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About Nashia

Dear NASHIA.org Guest,

In 1990, the first State of the States in Head Injury was organized and held by State government employees administering programs for individuals with brain injury and their families. Four years later, the National Association of State Head Injury Administrators (NASHIA) was formed, providing a forum to address State government's significant role in brain injury. Serving as the premier source of information and education for State Agency employees who are responsible for public brain injury policies, programs, and services, NASHIA provides information on national trends, best practices, and State contacts to Federal governmental agencies, national associations and TBI stakeholders. Through its membership, NASHIA provides collective representation as the voice of State government in Federal TBI policy issues.

In the United States, TBI is a major public health concern and the leading cause of death and disability among children and young adults. A brain injury can happen at any time and at any age. Approximately 40% of TBIs occur in youth, with the highest rates being between the ages of 0-4 years. The incidence of TBI peaks during three specific age periods: birth to 5 years of age, 15-24 years of age, and over 70 years of age. Although a common myth is that children recover more quickly than adults after a brain injury, their brains are still growing and maturing and an injury can interrupt this development. This disruption in development can cause a wide variety of functional changes – both short and long term. These changes may impact memory, processing speed, attention, inhibition, sensory, language, emotional regulation and many physical/mobility aspects. All of which affect how a person is able to return to school, work, home and community and may necessitate lifelong considerations for these individuals.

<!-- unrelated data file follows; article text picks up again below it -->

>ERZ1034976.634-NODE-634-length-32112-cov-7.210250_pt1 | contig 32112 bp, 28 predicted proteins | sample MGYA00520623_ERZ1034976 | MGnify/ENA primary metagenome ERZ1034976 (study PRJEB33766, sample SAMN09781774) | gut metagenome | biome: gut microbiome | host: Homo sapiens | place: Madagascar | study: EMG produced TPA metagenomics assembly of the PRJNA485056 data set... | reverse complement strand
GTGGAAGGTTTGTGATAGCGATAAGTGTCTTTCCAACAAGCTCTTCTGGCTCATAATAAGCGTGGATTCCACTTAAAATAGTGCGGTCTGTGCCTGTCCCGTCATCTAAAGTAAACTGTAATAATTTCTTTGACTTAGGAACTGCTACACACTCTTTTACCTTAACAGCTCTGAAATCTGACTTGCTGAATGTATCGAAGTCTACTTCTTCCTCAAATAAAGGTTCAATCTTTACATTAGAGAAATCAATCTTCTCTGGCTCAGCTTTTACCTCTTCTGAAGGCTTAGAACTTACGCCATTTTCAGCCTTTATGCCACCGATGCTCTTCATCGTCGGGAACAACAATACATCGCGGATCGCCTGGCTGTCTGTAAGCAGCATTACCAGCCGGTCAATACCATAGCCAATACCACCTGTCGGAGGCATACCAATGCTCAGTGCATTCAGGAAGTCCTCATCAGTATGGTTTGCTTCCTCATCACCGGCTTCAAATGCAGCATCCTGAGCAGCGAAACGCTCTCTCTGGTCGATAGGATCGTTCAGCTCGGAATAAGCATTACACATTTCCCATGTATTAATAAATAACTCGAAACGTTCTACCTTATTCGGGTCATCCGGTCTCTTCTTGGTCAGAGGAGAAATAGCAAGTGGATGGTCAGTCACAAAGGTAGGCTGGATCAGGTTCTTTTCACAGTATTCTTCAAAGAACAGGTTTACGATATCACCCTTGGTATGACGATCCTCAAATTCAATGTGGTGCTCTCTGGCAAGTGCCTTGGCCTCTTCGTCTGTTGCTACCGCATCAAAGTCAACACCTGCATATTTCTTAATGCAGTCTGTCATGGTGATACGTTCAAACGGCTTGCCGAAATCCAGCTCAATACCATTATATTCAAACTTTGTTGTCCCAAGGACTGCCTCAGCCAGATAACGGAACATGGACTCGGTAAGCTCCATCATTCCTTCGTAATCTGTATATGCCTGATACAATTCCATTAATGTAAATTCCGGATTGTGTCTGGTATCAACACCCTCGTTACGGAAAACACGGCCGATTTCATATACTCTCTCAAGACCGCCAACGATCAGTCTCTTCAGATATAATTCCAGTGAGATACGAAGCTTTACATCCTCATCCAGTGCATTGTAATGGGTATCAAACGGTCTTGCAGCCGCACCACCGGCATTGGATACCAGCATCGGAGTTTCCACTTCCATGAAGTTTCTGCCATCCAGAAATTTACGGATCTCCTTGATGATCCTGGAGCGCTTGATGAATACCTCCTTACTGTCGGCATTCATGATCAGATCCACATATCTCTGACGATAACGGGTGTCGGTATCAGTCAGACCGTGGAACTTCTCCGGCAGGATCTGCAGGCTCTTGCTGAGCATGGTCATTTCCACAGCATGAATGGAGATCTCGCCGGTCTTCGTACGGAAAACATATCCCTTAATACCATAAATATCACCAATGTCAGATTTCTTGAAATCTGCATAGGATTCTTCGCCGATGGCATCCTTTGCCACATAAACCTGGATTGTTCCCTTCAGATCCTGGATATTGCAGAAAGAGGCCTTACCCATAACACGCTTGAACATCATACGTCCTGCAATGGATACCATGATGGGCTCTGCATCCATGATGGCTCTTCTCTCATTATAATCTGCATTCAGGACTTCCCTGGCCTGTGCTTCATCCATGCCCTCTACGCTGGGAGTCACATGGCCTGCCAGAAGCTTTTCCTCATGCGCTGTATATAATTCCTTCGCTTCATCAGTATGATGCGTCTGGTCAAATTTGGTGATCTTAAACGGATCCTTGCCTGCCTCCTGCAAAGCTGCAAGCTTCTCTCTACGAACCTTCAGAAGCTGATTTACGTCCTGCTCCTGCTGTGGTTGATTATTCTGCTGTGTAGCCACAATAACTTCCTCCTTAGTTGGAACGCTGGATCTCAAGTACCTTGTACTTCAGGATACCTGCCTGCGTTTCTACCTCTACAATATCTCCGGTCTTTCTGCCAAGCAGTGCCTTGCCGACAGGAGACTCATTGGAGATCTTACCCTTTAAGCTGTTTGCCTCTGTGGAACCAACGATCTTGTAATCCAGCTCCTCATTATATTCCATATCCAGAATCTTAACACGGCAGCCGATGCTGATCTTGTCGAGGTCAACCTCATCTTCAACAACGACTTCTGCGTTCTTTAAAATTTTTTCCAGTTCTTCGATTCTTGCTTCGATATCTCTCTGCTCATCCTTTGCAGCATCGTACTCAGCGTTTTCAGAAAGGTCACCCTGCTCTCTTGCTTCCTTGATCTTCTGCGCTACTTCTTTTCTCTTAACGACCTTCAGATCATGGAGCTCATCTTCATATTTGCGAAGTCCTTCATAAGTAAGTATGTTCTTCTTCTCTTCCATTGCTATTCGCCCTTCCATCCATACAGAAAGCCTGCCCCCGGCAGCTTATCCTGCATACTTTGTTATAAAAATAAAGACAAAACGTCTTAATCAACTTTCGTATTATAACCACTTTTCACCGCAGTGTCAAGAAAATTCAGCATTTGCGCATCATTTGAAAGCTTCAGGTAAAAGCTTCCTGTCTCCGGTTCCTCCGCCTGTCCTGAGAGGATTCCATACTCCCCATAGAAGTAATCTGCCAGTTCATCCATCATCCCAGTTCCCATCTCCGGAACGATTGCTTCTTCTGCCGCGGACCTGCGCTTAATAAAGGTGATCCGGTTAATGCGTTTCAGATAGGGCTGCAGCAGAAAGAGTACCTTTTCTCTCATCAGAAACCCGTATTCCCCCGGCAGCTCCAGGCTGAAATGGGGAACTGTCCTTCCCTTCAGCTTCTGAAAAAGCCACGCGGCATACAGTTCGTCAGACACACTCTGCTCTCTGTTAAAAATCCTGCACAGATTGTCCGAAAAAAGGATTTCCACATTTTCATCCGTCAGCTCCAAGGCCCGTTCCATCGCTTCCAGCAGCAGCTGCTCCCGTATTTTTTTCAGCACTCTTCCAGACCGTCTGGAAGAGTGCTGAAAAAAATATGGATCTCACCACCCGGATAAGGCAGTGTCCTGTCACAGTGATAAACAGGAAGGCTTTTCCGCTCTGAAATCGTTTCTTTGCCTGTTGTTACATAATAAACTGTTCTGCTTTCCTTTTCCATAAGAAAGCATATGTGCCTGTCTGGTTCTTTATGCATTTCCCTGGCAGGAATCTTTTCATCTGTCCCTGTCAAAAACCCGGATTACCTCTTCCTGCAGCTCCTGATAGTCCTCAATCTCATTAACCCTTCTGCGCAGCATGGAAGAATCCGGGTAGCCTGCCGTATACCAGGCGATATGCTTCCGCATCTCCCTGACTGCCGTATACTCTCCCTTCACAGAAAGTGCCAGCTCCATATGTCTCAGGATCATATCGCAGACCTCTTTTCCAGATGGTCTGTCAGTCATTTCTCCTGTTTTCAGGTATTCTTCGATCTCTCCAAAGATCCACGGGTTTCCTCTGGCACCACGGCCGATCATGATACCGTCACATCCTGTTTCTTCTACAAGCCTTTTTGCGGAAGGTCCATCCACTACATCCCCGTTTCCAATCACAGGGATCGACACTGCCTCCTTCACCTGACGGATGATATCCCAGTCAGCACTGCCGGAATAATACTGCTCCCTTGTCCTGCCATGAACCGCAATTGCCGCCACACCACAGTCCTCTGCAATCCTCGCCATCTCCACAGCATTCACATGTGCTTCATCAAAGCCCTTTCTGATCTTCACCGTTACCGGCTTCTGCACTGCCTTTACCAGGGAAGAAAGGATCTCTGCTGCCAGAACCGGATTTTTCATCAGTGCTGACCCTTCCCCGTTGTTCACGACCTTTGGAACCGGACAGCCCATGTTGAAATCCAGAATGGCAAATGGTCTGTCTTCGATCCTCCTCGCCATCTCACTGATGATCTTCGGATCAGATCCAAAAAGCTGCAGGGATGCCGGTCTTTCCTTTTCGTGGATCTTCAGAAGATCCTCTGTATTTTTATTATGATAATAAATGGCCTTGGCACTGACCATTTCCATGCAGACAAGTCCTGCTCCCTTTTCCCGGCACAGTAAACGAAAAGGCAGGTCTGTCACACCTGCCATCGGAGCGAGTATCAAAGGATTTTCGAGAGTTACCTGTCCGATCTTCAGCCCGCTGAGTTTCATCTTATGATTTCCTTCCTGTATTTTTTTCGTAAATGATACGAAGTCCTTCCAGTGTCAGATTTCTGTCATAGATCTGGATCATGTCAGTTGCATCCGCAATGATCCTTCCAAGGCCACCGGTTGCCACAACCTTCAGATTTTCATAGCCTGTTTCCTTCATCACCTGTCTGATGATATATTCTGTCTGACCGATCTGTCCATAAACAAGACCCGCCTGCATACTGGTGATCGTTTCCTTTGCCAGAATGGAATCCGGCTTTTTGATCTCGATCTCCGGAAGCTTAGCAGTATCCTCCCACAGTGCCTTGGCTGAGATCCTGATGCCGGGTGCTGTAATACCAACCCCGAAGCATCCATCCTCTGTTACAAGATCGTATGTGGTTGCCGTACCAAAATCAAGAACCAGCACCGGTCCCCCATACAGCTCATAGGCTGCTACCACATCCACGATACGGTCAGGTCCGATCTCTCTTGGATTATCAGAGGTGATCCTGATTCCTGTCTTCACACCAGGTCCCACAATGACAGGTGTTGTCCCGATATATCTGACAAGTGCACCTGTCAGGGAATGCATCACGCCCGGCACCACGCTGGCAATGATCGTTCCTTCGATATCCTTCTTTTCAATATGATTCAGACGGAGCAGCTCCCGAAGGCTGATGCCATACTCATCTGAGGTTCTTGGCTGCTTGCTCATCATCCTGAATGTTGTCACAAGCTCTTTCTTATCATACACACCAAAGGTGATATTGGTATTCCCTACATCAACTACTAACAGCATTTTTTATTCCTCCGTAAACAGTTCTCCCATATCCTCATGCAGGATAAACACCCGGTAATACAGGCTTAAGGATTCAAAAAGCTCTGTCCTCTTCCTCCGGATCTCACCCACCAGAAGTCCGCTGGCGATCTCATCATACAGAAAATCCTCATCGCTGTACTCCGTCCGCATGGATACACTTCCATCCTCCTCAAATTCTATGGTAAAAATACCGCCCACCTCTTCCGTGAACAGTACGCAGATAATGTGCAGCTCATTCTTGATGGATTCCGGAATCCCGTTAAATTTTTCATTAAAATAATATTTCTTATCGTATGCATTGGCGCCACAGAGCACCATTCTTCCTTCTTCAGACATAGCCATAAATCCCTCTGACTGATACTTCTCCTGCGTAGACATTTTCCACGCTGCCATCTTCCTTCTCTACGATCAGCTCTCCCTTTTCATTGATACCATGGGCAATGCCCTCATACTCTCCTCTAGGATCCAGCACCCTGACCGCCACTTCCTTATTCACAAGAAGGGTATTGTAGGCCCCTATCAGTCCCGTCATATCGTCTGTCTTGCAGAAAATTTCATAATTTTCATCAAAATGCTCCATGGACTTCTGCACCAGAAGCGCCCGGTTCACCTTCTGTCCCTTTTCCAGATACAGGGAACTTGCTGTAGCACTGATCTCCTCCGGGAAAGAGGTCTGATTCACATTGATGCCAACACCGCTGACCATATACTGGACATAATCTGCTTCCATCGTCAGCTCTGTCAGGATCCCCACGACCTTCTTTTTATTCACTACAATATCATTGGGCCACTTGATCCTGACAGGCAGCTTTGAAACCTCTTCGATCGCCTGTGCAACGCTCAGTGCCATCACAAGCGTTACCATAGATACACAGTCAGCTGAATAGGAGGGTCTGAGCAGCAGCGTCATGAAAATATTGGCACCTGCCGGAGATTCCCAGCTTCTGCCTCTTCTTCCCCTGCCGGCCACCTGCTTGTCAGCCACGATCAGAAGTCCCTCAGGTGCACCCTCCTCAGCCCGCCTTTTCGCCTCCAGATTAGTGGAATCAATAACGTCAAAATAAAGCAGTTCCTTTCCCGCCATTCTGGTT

With proper health care and community services, some causes of TBI-related problems can be prevented or treated, and the impact can be reduced. Because the problems faced by people with TBI are lasting, they require long-term solutions. Such complexities challenge States' ability to respond to the needs of individuals often in a timely fashion – the right services at the right time. As no two brain injuries are alike, no two States are alike in terms of how they are organized and how they provide services and supports. Individuals may need services that cross multiple programs including Medicaid, vocational rehabilitation, employment, education, home health care, mental health, substance abuse, and long-term care programs. Without coordinated systems of care, individuals are often placed inappropriately into nursing homes or left to the families to care for without much support or assistance. When families are no longer able to care for these individuals, the families turn to the State, which is generally the only resource for these chronic and/or crisis situations. As the signature wound of the Iraq and Afghanistan War, TBI presents additional challenges to researchers, clinicians, and public programs.

NASHIA welcomes all State Agency employees who interact with individuals with brain injury, as well as TBI advocates, professionals, and organizations with an interest in State and local policy and service delivery. Please feel free to contact me to find out how you can become involved in NASHIA's activities.

Heather Hotchkiss,
NASHIA President

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